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Where does the latest Emma rank on this list?

On account of the pandemic, Focus Features has announced it is releasing Emma. on streaming services tomorrow, and so I’m posting this listicle of Jane Austen movies I have seen. I have included films that are not straight-up adaptations of Austen novels, but rather Austen-adjacent. Meanwhile, I also excluded the numerous TV adaptations of her work to keep this list manageable. Weirdly enough, this latter category also includes a number of Japanese anime versions, which I feel the urge to check out as soon as the libraries re-open. In the meantime, run down this list.

1. Persuasion (1995)

An obscure pick tops this list. You could argue that the Austen novel this is based on was her best one, even though it’s not as funny. Roger Michell’s no-frills version was ground-breaking in that the houses looked as if people actually lived in them and lead actress Amanda Root wore no makeup. Speaking of which, Root’s performance as a woman who feels her life slipping away from her gives the film uncommon urgency.

2. Clueless (1995)

I liked this Americanized high-school version of Emma back when it came out, and time has only improved it. In a little stroke of genius, Mr. Elton becomes a teenager whose first name is Elton — how much do you want to be that kid’s middle name is John? Alicia Silverstone’s performance, the quotability in Amy Heckerling’s script, and most of all those clothes have stood the test of time.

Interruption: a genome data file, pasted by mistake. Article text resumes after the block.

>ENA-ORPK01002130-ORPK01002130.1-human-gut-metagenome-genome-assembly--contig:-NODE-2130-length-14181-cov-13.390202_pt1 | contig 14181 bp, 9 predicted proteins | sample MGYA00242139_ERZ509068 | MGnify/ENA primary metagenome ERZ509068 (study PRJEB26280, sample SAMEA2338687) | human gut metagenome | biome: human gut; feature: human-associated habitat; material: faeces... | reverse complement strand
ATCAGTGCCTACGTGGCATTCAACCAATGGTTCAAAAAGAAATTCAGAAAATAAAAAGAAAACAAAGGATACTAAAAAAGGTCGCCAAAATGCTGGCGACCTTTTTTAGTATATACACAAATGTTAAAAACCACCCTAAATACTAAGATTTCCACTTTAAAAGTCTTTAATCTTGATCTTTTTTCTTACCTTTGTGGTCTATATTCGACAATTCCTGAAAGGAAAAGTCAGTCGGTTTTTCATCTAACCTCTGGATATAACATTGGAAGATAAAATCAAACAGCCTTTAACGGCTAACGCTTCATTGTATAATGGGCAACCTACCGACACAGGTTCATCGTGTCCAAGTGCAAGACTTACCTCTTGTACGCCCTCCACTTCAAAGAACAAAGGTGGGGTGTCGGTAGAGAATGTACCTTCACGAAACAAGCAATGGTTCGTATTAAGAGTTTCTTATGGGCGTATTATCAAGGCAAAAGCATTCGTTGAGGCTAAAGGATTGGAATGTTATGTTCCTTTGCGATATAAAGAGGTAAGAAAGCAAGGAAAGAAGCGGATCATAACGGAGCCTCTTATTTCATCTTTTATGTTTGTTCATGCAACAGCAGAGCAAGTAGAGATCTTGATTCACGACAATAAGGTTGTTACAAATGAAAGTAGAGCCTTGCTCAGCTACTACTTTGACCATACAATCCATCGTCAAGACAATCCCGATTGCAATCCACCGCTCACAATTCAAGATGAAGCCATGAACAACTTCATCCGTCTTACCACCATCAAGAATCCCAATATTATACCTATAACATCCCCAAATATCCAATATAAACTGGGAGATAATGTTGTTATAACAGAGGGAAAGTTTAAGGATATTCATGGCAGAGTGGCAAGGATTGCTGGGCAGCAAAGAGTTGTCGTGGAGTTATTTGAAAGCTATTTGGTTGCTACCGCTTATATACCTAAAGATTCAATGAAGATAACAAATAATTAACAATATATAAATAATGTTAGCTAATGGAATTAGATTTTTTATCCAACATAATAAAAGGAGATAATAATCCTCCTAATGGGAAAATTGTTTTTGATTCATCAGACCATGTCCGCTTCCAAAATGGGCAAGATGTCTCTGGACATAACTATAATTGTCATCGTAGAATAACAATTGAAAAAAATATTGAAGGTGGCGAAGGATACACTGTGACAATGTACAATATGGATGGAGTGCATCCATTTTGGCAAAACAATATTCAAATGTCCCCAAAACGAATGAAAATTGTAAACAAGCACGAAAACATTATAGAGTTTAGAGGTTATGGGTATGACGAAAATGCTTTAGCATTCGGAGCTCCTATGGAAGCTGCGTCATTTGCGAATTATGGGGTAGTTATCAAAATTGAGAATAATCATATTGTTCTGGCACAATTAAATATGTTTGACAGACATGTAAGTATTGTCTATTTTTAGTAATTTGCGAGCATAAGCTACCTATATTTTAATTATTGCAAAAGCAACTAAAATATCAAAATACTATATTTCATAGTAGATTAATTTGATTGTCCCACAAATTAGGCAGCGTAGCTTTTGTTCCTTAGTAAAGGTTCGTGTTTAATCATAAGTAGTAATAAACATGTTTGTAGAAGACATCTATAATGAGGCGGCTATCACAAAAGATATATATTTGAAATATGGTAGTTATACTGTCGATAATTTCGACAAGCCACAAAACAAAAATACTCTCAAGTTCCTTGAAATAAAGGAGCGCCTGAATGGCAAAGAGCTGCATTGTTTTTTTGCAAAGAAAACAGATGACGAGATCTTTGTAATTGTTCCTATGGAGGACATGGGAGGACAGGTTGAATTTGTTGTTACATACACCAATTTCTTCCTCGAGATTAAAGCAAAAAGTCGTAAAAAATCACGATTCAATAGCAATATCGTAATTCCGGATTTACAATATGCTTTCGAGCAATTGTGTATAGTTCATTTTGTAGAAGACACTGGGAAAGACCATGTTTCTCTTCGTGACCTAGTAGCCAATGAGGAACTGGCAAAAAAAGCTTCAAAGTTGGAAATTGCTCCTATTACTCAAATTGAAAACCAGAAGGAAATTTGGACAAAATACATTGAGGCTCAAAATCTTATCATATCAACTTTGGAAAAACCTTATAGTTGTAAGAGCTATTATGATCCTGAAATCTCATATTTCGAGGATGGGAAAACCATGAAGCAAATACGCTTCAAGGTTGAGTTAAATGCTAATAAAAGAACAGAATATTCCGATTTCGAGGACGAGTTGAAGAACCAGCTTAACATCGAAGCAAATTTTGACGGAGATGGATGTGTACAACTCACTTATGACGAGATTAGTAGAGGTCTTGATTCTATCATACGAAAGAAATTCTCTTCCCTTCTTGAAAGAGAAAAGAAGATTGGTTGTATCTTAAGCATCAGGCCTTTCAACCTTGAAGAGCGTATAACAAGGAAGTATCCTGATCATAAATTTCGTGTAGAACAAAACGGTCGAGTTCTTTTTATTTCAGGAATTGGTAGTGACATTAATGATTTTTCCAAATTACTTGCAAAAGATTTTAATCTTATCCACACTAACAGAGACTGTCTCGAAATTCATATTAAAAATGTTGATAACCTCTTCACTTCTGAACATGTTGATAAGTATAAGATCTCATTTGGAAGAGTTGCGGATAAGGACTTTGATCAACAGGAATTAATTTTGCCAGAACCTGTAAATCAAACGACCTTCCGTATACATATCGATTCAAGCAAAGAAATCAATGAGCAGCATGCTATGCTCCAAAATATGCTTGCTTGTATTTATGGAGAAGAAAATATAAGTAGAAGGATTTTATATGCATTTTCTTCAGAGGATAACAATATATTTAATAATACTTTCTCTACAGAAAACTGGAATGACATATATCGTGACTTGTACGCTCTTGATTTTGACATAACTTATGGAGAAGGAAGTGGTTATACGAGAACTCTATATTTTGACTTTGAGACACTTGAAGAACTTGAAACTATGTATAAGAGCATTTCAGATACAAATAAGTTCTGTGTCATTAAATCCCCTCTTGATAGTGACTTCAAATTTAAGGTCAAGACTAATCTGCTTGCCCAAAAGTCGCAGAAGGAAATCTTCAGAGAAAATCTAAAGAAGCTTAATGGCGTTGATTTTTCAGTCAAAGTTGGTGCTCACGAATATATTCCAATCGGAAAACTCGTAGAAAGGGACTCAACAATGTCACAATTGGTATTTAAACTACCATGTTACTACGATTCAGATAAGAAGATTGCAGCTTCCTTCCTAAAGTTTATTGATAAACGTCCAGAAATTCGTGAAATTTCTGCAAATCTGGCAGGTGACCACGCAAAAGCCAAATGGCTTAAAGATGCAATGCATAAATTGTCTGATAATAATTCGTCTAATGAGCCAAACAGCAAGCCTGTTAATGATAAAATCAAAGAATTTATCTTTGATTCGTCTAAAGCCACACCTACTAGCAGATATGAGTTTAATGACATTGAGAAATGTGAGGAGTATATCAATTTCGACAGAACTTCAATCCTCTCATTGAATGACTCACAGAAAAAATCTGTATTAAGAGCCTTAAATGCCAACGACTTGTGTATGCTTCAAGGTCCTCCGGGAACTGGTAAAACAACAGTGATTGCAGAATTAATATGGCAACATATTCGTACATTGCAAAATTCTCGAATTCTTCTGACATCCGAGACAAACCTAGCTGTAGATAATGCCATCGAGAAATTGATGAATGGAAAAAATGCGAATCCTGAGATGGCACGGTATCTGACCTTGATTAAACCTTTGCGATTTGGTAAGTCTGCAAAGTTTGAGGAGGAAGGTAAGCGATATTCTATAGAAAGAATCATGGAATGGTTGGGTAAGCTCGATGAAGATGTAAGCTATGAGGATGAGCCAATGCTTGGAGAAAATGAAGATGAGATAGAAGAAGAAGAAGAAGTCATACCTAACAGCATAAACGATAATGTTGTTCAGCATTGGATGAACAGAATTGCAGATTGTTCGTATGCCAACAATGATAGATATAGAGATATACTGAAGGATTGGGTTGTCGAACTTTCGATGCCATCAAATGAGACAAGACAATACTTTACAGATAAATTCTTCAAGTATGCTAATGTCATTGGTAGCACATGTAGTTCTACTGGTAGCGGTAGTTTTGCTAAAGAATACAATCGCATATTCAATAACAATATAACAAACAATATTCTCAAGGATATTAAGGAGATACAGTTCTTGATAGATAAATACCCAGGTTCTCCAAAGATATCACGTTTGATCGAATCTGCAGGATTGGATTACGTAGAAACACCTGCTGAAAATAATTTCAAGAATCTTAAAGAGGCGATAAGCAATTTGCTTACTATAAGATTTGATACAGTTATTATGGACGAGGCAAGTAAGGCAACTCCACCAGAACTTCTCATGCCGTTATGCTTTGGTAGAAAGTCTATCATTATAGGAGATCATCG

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3. Love & Friendship (2016)

Kate Beckinsale played Jane Austen’s Emma for British TV, and it makes all kinds of sense that she could play a character who’s an older and not necessarily wiser version of her. This is another movie by an American director: Whit Stillman, whose work going back to Metropolitan has always been obsessed by Jane Austen.

4. Sense and Sensibility (1995)

If an American director with a flair for Jane Austen is impressive, how about a Taiwanese filmmaker? Ang Lee had done a string of carefully observed domestic comedies in his own country, and he brought that same eye to this deluxe entertainment. Hugh Grant had given a few too many performances as that bashful, tongue-tied young suitor by then, but just watch the scene when Emma Thompson breaks down after he proposes marriage.